There are also a few other bulb-planting tools that I’ve found quite useful over the years, if you don’t have a drill or aren’t interested in hauling one outdoors every autumn. This cool stand-up bulb planter works really well, as does this all-steel bulb planter. Both are stepped down into the soil and then pulled back out again to remove a core of earth. The bulb is then dropped into the waiting hole, and as you create the next hole, the core of soil is popped out of the top of the tool head. It can then be used to fill in the empty bulb hole. It’s a bit more work than using an auger, but certainly requires less effort than hand-digging each and every bulb hole.

How deep to plant flower bulbs

As a general rule of thumb, no matter the size of the bulb you’re planting and whether they’re unusual flower bulbs or common ones, the perfect hole depth for each different bulb is about two-and-a-half times as deep as the bulb is tall. So for a two-inch-tall tulip bulb, the proper hole depth is about five inches deep. Don’t get too caught up in this rule, though, because bulbs are pretty flexible and the planting depth doesn’t need to be absolutely perfect for them to thrive.

My favorite unusual flower bulbs

Now, onto the fun part! Here are the unusual flower bulbs I think you’ll enjoy adding to your garden.

Also called the snakes-head fritillary, the checkered lily, or the guinea-hen flower, this sweet little bulb packs a lot of beauty in a small space.

Fritillaria meleagris

Standing just six to ten inches tall, Fritillary meleagris, or the checkered lily, may not be big, but it sure is gorgeous. The checkered petals on nodding flowers look terrific along walkways and on top of retaining walls where they can be seen close-up. They’re a deer-resistant bulb that the chipmunks don’t seem to bother either. This European native blooms from March until early May, and I absolutely adore it. You can find this great bulb for sale here.

Crown imperial fritillaria are drop-dead gorgeous. Their tropical good looks make them real standouts in the garden.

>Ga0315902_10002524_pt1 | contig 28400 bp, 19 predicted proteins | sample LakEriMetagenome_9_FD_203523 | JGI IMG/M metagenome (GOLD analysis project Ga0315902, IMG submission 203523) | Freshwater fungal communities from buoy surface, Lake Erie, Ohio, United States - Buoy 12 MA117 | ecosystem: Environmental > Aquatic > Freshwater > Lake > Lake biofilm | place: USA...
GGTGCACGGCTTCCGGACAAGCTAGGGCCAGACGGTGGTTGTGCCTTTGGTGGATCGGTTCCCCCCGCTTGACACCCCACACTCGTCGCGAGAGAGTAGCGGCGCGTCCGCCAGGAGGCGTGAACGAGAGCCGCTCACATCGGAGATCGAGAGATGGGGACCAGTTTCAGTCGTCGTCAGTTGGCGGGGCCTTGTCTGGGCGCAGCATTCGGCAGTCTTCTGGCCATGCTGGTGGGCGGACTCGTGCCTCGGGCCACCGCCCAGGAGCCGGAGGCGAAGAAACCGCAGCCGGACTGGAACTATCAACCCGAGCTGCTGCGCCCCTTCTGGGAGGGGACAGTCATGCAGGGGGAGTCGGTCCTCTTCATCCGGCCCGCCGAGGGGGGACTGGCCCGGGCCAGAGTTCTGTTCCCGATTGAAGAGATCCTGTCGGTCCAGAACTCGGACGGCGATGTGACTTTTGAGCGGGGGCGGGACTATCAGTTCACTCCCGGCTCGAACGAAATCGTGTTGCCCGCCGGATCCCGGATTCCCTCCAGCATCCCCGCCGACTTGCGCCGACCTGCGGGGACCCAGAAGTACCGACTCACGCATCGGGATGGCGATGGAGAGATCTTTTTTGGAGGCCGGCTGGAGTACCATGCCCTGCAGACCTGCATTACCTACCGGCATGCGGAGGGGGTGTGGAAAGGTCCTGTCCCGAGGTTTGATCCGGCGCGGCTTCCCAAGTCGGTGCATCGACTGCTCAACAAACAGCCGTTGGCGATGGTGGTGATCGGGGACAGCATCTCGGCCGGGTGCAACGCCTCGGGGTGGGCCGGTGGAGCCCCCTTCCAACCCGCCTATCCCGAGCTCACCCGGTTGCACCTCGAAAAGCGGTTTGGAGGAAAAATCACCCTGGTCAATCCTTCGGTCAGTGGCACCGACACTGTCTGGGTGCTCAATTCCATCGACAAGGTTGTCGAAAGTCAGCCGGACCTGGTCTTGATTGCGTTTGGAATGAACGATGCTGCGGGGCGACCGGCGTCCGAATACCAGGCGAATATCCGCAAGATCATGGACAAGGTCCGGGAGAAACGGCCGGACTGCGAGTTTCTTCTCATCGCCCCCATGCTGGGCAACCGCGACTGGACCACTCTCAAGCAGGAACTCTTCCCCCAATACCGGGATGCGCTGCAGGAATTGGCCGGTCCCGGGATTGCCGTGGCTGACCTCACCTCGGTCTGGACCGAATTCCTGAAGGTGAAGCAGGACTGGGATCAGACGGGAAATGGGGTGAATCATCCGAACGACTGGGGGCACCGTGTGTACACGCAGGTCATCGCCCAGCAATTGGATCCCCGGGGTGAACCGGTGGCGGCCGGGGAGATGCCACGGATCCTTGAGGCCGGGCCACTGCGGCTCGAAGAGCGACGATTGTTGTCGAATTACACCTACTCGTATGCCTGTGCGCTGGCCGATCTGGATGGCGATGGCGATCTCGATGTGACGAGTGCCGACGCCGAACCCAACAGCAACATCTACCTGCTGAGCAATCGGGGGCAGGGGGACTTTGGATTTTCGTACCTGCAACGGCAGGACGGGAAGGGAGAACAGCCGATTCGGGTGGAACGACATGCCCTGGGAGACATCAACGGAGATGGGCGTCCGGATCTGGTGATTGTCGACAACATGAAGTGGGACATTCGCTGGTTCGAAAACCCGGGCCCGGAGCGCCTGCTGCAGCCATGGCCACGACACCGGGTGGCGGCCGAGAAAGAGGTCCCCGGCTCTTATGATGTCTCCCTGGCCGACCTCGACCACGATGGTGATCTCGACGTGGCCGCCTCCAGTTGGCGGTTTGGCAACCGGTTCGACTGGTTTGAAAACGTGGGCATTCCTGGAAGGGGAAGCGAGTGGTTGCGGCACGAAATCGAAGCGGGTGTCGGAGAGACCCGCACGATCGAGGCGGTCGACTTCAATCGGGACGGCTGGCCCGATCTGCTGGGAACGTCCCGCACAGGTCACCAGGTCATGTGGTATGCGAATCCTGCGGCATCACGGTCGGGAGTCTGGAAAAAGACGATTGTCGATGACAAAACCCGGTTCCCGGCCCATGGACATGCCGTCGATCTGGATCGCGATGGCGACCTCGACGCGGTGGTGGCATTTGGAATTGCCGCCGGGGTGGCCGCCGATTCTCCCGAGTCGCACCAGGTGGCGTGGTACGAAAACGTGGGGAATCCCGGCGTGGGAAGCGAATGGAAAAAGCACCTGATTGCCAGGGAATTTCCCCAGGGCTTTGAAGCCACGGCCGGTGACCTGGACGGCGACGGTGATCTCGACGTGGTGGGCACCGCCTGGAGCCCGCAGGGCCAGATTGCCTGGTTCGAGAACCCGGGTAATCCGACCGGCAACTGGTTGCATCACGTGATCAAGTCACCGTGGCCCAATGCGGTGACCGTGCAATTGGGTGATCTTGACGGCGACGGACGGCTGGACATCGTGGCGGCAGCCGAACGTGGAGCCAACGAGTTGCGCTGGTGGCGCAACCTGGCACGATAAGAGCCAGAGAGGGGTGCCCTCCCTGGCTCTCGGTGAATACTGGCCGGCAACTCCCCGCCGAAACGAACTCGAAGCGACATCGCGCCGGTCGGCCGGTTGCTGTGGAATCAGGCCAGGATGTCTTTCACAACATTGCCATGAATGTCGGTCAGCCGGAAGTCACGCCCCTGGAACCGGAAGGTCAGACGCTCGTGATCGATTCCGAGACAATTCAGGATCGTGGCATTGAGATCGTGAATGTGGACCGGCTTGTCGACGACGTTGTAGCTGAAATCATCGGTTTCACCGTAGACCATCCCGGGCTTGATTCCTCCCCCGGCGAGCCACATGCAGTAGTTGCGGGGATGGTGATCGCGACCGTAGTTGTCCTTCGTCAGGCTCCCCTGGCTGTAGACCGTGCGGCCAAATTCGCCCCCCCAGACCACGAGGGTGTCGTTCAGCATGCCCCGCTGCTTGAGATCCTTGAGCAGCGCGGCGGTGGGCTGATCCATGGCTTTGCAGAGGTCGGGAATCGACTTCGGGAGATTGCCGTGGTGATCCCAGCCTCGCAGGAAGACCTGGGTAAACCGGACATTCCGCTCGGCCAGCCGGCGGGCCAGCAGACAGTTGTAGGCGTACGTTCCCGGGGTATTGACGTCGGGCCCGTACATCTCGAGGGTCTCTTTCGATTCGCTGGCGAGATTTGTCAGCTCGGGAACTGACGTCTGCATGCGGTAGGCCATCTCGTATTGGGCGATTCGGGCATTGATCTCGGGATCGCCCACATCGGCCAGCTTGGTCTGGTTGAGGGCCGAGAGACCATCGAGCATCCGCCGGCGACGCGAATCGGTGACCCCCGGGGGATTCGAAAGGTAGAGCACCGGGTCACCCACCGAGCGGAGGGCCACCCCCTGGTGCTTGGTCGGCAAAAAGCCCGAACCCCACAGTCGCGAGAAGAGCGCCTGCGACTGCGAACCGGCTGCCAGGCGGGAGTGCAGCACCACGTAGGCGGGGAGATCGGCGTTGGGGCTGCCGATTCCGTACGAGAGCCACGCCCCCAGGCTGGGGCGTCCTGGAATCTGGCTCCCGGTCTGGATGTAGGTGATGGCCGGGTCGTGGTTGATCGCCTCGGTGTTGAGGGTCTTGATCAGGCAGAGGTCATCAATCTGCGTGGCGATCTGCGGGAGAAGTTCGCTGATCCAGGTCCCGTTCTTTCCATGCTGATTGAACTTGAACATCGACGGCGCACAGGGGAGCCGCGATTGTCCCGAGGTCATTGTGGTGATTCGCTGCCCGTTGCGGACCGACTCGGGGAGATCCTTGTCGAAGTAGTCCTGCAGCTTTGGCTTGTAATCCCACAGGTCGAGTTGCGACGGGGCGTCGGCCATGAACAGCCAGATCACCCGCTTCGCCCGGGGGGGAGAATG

Fritillary imperialis

On the opposite end of the height spectrum from checkered lilies are another type of fritillary, Fritillary imperialis, or the crown imperial. These stunning and unusual flower bulbs reach a height of up to two feet! The hollow bulbs are rodent resistant and smell a bit skunky. But, once they’re in the ground, you’ll forget all about the bulb’s odor only to focus on the tropical good looks of this striking bulb flower. They sell many different colors of crown imperial, including the one you’ll find here.

Camassia quamash is a North American native bulb that once served as a food source for Native Americans. Now we enjoy these plants for their lovely blooms.

Camassia quamash

If you like to include North American native plants in your garden, then Camassia quamash is the bulb for you! Commonly called blue camas or quamash, these unusual flower bulbs do very well in sunny areas with well-drained, humus-rich soil, and they spread easily via seeds. Their tall, blue spikes of flowers look gorgeous in the spring and reach a height of fifteen to twenty inches tall. The bulbs were once used as a food source among native peoples. If you want to add some Camassia bulbs to your landscape, they have them here.

The brilliant blue of Chionodoxa is certainly a welcome sight in my garden every spring.

Chionodoxa lucilliae

These unusual flower bulbs are also known as glory-of-the-snow, and the name is well deserved. Though Chionodoxa lucilliae is a native of the Mediterranean region, it does very well in my garden, producing scores of brilliant blue flowers early every spring, often as the last bit of snow is melting. With a height of just three to five inches, this diminutive bulb knocks your socks off not with its size, but rather with its color and stalwart nature. There’s a pink cultivar, called ‘Violet Beauty’, that I adore almost as much as the blue. You’ll find glory-of-the-snow bulbs for sale here.

Winter aconite is the very first flower to bloom in my garden every year, often in February.

Eranthis hyemalis

Winter aconite ushers in spring like none of the other unusual flower bulbs I mention here. The yellow burst of color from Eranthis hyemalis appears very early, often in February, and is always the first thing blooming in my garden every year. Though winter aconite flowers are only three or four inches high, they make me giddy every time I spot their sunny yellow. A member of the buttercup family, this plant is deer resistant and thrives under a great deal of neglect (ask me, I know!). This is a good source for winter aconite bulbs, if you want to plant some, too.

Erythronium, or the trout lily, is a spring-time joy in my garden.

Erythronium americanum

Another North American native bulb well-worth growing, the trout lily, Erythronium americium, bears nodding yellow blossoms with recurved petals. Standing ten to twelve inches tall, each flower stalk produces multiple flowers. The thick, glossy green leaves are lovely even when the plant isn’t in bloom. Trout lilies bloom in April in my garden, and they definitely do best in dense to moderate shade. In late spring, after flowering ends, the foliage dies back and the plant shifts into dormancy. But don’t let that stop you from growing these unusual flower bulbs because the springtime show is spectacular. Here’s a source for this special little bulb.